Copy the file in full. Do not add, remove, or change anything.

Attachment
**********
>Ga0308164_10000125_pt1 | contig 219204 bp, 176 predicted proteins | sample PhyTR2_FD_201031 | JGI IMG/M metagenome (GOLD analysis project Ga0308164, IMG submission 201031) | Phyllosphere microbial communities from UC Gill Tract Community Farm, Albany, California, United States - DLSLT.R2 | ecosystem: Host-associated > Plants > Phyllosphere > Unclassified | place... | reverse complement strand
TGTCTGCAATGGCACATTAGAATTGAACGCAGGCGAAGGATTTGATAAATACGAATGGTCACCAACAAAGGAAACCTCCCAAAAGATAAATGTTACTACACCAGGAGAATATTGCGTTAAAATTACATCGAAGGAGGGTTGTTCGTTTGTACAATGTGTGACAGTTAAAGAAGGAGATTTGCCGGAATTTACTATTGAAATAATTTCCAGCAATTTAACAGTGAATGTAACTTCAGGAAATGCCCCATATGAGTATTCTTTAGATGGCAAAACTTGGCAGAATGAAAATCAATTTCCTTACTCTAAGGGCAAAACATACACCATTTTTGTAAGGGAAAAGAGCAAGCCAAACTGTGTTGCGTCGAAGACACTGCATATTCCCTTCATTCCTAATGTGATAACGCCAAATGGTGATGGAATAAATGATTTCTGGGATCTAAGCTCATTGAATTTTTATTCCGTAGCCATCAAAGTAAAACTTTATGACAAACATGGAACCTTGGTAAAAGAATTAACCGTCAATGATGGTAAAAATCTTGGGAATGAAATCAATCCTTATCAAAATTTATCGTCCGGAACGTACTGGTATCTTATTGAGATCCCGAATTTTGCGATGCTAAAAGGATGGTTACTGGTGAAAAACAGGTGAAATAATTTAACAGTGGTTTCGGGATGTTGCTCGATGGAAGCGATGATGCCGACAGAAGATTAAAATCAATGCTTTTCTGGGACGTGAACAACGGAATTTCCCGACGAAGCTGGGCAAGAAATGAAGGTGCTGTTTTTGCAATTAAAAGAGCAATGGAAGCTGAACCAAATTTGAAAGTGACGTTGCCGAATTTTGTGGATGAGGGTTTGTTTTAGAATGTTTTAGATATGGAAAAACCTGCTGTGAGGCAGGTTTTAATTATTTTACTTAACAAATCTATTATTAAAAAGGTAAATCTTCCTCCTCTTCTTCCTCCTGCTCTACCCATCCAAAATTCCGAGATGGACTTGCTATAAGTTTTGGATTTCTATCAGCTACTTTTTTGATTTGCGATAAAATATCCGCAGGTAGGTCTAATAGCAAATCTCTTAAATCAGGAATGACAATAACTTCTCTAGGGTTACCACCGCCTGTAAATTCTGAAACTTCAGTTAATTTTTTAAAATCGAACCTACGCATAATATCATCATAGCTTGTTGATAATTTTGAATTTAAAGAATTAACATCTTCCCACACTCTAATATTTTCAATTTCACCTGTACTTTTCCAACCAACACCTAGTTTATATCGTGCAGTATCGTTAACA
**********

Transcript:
>Ga0308164_10000125_pt1 | contig 219204 bp, 176 predicted proteins | sample PhyTR2_FD_201031 | JGI IMG/M metagenome (GOLD analysis project Ga0308164, IMG submission 201031) | Phyllosphere microbial communities from UC Gill Tract Community Farm, Albany, California, United States - DLSLT.R2 | ecosystem: Host-associated > Plants > Phyllosphere > Unclassified | place... | reverse complement strand
TGTCTGCAATGGCACATTAGAATTGAACGCAGGCGAAGGATTTGATAAATACGAATGGTCACCAACAAAGGAAACCTCCCAAAAGATAAATGTTACTACACCAGGAGAATATTGCGTTAAAATTACATCGAAGGAGGGTTGTTCGTTTGTACAATGTGTGACAGTTAAAGAAGGAGATTTGCCGGAATTTACTATTGAAATAATTTCCAGCAATTTAACAGTGAATGTAACTTCAGGAAATGCCCCATATGAGTATTCTTTAGATGGCAAAACTTGGCAGAATGAAAATCAATTTCCTTACTCTAAGGGCAAAACATACACCATTTTTGTAAGGGAAAAGAGCAAGCCAAACTGTGTTGCGTCGAAGACACTGCATATTCCCTTCATTCCTAATGTGATAACGCCAAATGGTGATGGAATAAATGATTTCTGGGATCTAAGCTCATTGAATTTTTATTCCGTAGCCATCAAAGTAAAACTTTATGACAAACATGGAACCTTGGTAAAAGAATTAACCGTCAATGATGGTAAAAATCTTGGGAATGAAATCAATCCTTATCAAAATTTATCGTCCGGAACGTACTGGTATCTTATTGAGATCCCGAATTTTGCGATGCTAAAAGGATGGTTACTGGTGAAAAACAGGTGAAATAATTTAACAGTGGTTTCGGGATGTTGCTCGATGGAAGCGATGATGCCGACAGAAGATTAAAATCAATGCTTTTCTGGGACGTGAACAACGGAATTTCCCGACGAAGCTGGGCAAGAAATGAAGGTGCTGTTTTTGCAATTAAAAGAGCAATGGAAGCTGAACCAAATTTGAAAGTGACGTTGCCGAATTTTGTGGATGAGGGTTTGTTTTAGAATGTTTTAGATATGGAAAAACCTGCTGTGAGGCAGGTTTTAATTATTTTACTTAACAAATCTATTATTAAAAAGGTAAATCTTCCTCCTCTTCTTCCTCCTGCTCTACCCATCCAAAATTCCGAGATGGACTTGCTATAAGTTTTGGATTTCTATCAGCTACTTTTTTGATTTGCGATAAAATATCCGCAGGTAGGTCTAATAGCAAATCTCTTAAATCAGGAATGACAATAACTTCTCTAGGGTTACCACCGCCTGTAAATTCTGAAACTTCAGTTAATTTTTTAAAATCGAACCTACGCATAATATCATCATAGCTTGTTGATAATTTTGAATTTAAAGAATTAACATCTTCCCACACTCTAATATTTTCAATTTCACCTGTACTTTTCCAACCAACACCTAGTTTATATCGTGCAGTATCGTTAACA